All Posts By Food Network Kitchens

It Came From The Library: 3

by in News, March 20th, 2009

This week I’ve got porkfat on the brain-if not on the tongue. And the latter’s a darn shame, considering what science tells us about the effect on the brain of porkfat on the tongue. Here is the Wall Street Journal Magazine on the neuroscience of lard (note: the following quote may not be suitable for children under 12, or the merely infantile.):

“Try [lardo] alone on the tongue. It melts into a buttery pool as the mouth produces a tide of saliva. The heart quickens. There’s even science to back up that claim: Studies have discovered that when fat is on the tongue the body releases endorphins, which creates an elated mood. Consider it a digestive orgasm.”

And you wonder why I’ve got porkfat on the brain?

This week, the WSJ added its voice to the growing movement to rescue lard from decades of infamy. The paper’s website ran a terrific multimedia package on the growing respect the stuff-the good stuff, that is; not the mass-produced hydrogenated crap-is getting from chefs, sophisticated home cooks, and even nutritionists. I defy anyone to watch Chef Ignacio Mattos prepare lardo from a 2-inch-thick slab of backfat and not feel an aching, atavistic hunger.

And now for some cognitive dissonance:

There are other, far more serious reasons for all of us to have pork on the brain these days, as the NYTimes’ Nicholas Kristof makes clear in two recent editorials. Kristof directs his attention to the emerging scientific consensus that the nontherapeutic use of antibiotics in animal feed is a major factor in the rise of antibiotic-resistant bacteria (‘super-bugs’). His specific concern is with the pork industry’s role in the emergence of a new strain of MRSA, an antibiotic-resistant staph infection that kills more than 18,000 Americans annually. According to one study, seventy percent of all antibiotics in the United States go to healthy livestock. Kristof makes it clear that it’s hard to overstate the threat to public health this poses. Legislation to ban nontherapeutic use of antibiotics in livestock will be introduced in the House this week.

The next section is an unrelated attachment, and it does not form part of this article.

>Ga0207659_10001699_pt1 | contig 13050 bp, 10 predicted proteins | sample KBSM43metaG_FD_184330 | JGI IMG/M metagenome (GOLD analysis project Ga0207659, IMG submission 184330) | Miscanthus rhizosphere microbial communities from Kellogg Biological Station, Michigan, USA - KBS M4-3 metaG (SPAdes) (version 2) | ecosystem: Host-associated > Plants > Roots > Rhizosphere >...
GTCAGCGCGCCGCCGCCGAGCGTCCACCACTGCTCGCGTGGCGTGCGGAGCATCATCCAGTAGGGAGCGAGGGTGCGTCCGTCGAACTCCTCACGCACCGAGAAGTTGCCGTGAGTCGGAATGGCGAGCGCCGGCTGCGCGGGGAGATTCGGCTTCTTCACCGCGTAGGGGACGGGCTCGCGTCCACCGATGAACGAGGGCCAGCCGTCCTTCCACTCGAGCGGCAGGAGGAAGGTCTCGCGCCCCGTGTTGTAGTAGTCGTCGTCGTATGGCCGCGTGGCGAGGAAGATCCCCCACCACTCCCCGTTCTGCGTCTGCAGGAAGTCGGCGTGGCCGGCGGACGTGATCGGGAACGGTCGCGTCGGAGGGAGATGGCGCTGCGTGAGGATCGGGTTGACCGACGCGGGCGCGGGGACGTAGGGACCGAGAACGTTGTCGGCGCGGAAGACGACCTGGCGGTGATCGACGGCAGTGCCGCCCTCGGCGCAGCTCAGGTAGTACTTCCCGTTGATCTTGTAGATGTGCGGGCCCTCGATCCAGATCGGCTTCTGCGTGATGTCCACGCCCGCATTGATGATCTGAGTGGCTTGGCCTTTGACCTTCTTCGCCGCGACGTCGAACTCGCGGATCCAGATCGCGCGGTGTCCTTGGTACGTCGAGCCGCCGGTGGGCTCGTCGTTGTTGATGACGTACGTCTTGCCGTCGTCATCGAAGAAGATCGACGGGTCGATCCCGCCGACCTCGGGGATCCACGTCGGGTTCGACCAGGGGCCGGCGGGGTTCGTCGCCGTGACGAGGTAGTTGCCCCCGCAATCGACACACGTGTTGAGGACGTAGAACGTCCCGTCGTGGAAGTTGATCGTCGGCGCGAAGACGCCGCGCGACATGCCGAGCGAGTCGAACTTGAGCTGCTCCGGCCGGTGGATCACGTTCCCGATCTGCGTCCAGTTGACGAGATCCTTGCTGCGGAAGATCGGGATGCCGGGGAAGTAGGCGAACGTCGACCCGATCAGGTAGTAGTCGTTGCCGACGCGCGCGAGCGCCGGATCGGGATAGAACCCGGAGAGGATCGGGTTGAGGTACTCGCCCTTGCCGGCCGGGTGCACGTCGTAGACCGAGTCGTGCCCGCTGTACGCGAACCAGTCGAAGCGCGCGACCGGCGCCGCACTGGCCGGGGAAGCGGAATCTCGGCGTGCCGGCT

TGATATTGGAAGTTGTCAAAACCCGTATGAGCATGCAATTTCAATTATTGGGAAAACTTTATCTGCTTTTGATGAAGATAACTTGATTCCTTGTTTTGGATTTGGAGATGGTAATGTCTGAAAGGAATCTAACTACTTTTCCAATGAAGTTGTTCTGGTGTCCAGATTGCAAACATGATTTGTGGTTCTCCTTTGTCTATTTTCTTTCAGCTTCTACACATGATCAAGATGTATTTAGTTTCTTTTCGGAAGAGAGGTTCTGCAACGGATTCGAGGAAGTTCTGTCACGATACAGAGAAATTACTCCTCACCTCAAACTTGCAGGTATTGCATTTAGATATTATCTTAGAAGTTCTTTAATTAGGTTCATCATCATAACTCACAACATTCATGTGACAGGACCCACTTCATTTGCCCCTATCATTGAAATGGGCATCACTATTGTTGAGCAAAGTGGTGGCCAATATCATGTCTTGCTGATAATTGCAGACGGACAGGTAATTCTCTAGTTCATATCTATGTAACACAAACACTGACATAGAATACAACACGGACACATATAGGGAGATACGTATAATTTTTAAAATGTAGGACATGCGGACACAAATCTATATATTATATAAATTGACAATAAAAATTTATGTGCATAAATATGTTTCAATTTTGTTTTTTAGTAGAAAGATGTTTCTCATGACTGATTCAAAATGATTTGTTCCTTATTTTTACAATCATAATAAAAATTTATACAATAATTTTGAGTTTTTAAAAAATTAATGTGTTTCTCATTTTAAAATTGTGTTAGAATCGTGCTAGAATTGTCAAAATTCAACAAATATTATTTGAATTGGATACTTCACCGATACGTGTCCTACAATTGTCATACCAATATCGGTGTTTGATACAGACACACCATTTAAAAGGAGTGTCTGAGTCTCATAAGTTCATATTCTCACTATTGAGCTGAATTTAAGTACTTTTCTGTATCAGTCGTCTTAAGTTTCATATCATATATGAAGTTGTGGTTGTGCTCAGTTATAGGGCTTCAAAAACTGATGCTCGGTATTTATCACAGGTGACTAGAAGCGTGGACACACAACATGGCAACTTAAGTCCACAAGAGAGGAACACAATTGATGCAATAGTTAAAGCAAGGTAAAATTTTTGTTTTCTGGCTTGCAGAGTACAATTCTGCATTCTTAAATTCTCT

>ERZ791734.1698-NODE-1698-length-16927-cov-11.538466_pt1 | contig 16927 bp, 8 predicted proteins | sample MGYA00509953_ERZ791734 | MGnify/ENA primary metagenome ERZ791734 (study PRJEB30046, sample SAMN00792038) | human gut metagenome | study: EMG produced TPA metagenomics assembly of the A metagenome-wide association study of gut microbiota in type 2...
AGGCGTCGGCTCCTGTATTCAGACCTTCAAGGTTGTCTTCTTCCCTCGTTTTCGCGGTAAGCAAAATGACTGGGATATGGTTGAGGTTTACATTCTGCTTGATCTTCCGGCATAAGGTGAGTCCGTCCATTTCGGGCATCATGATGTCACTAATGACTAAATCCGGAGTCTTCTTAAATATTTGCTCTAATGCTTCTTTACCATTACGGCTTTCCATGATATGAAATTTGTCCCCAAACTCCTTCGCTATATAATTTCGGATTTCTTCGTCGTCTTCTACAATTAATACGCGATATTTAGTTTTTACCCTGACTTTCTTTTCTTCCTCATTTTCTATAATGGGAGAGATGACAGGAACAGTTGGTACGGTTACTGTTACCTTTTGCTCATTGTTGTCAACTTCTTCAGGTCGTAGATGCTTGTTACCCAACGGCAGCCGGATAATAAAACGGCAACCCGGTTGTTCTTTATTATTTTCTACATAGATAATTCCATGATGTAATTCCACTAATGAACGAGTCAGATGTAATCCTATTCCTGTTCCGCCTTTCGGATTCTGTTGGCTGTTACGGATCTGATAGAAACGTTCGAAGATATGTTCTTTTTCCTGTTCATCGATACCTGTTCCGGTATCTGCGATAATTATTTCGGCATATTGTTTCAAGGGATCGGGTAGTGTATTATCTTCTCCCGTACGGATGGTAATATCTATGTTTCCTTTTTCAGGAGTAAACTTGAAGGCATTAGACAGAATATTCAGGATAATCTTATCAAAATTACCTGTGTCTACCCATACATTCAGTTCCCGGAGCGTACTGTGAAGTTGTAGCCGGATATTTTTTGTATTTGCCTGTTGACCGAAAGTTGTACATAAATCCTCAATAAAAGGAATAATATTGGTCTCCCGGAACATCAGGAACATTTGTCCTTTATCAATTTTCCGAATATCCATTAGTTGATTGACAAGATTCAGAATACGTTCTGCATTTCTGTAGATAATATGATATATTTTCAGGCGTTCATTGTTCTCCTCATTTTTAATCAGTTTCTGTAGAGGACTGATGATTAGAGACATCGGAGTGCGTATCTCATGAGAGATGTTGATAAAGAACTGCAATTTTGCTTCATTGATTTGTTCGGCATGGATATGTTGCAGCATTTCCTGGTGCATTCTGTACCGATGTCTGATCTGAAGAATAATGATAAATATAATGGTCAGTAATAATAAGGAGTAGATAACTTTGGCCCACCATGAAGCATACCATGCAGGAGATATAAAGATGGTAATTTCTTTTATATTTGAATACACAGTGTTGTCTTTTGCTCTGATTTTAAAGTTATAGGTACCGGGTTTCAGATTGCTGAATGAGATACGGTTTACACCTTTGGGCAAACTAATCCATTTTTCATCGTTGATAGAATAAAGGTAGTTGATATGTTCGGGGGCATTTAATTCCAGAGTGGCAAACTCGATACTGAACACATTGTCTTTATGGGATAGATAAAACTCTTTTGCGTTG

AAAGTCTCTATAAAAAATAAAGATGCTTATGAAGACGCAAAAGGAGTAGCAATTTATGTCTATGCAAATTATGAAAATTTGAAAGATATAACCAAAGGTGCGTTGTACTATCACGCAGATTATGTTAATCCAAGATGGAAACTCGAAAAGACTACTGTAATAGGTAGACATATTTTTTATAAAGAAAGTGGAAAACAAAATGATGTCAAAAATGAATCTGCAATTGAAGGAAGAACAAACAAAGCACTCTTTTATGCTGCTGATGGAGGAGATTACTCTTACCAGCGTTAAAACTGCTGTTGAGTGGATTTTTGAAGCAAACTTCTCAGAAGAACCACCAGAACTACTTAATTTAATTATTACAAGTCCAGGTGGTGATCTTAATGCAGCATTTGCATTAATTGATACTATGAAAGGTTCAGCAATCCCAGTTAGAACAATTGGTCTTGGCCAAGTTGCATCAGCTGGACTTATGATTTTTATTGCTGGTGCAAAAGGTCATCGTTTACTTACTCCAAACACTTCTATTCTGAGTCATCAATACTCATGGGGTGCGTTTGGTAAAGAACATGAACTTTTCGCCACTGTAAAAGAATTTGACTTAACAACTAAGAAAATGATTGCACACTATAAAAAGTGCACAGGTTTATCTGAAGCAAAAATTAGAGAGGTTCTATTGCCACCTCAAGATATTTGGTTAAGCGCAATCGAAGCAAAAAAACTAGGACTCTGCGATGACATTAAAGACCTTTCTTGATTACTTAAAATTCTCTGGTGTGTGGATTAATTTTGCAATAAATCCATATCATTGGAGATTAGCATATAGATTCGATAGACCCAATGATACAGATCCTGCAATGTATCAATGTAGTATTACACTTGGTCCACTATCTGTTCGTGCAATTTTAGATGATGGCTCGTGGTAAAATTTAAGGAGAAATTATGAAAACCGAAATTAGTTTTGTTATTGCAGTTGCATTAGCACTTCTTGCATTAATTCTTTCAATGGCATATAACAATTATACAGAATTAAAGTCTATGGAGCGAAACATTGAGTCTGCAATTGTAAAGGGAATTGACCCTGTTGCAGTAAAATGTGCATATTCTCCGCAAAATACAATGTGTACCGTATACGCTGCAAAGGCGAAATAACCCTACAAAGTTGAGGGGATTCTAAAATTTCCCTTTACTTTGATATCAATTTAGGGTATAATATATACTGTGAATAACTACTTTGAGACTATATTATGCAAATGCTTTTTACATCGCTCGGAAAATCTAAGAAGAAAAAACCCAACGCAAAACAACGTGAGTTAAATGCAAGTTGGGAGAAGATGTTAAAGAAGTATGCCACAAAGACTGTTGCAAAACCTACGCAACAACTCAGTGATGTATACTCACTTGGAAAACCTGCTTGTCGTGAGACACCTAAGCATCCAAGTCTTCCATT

We’ll be following it closely.

Jonathan Milder, Research Librarian

I worry about this too

by in View All Posts, March 19th, 2009

A worker at a Whole Foods store claims he was fired over a tuna sandwich. The store’s calling it theft, he’s calling it salvaging something from the trash. My major tuna sandwich worry, though? Is that my boss‘s well-documented antipathy for canned tuna (in any form) will someday meet my love for the Amy’s Bread tuna melt, and, well, boom.

Still away, still eating my bodyweight in bread, still slacking on regular posting, but back next week, I swear.

Rupa Bhattacharya, Culinary Writer

It Came From The Library: 2

by in News, March 13th, 2009

/* Style Definitions */
table.MsoNormalTable
{mso-style-name:”Table Normal”;
mso-tstyle-rowband-size:0;
mso-tstyle-colband-size:0;
mso-style-noshow:yes;
mso-style-parent:”";
mso-padding-alt:0in 5.4pt 0in 5.4pt;
mso-para-margin:0in;
mso-para-margin-bottom:.0001pt;
mso-pagination:widow-orphan;
font-size:10.0pt;
font-family:”Times New Roman”;
mso-ansi-language:#0400;
mso-fareast-language:#0400;
mso-bidi-language:#0400;}

(Part 2 of a recurring series; see part 1 here)

Add up L.A.’s cult of Kogi, David Chang’s continued superstardom, the rise of Pinkberry and its legion of knockoffs, and a fried-chicken phenomenon, and it’s hard to escape the conclusion that Korean is the cuisine of the moment. It’s a trend that stretches from street food to high-end kitchens. Even chains are getting into the act. California Pizza Kitchen may soon introduce a Korean barbecue beef pizza and Korean fried-chicken salad.

In an excellent Times article, Jennifer Steinhauer explains the rising influence of Korean-Americans in L.A.’s [and the nation's] food culture thus:

“In the last few years, second-generation Korean Angelenos and more recent immigrants have played their own variations on their traditional cuisine and taken it far beyond the boundaries of Korean-dominated neighborhoods. These chefs and entrepreneurs are fueled in large part by tech-boom money here and in South Korea, culinary-school educations and in some cases, their parents’ shifting perspectives about the profession of cooking.”

With their well-funded mixture of youthful energy and technological savvy, and a culinary sophistication unchained by tradition, 2nd generation Koreans can be expected to continue to find inventive ways to expand the market for Korean flavors. They’re a force we can only hope to do more reckoning with.

Jonathan Milder, Research Librarian

Modest Diplomatic Proposal

by in View All Posts, March 13th, 2009

(image courtesy Gothamist)

From the transcript of Chinese Foreign Minister Yang Jiechi’s speech at CSIS yesterday:

“We have worked together to manage complicated and tough regional hotpot issues…”

Well, that’s just fantastic. In the spirit of international collaboration, we’re happy to assist with any regional hotpot tastings; we’re particularly fond of the Sichuan variety, but can try to be unbiased.

Rupa Bhattacharya, Culinary Writer

...10...171819...30...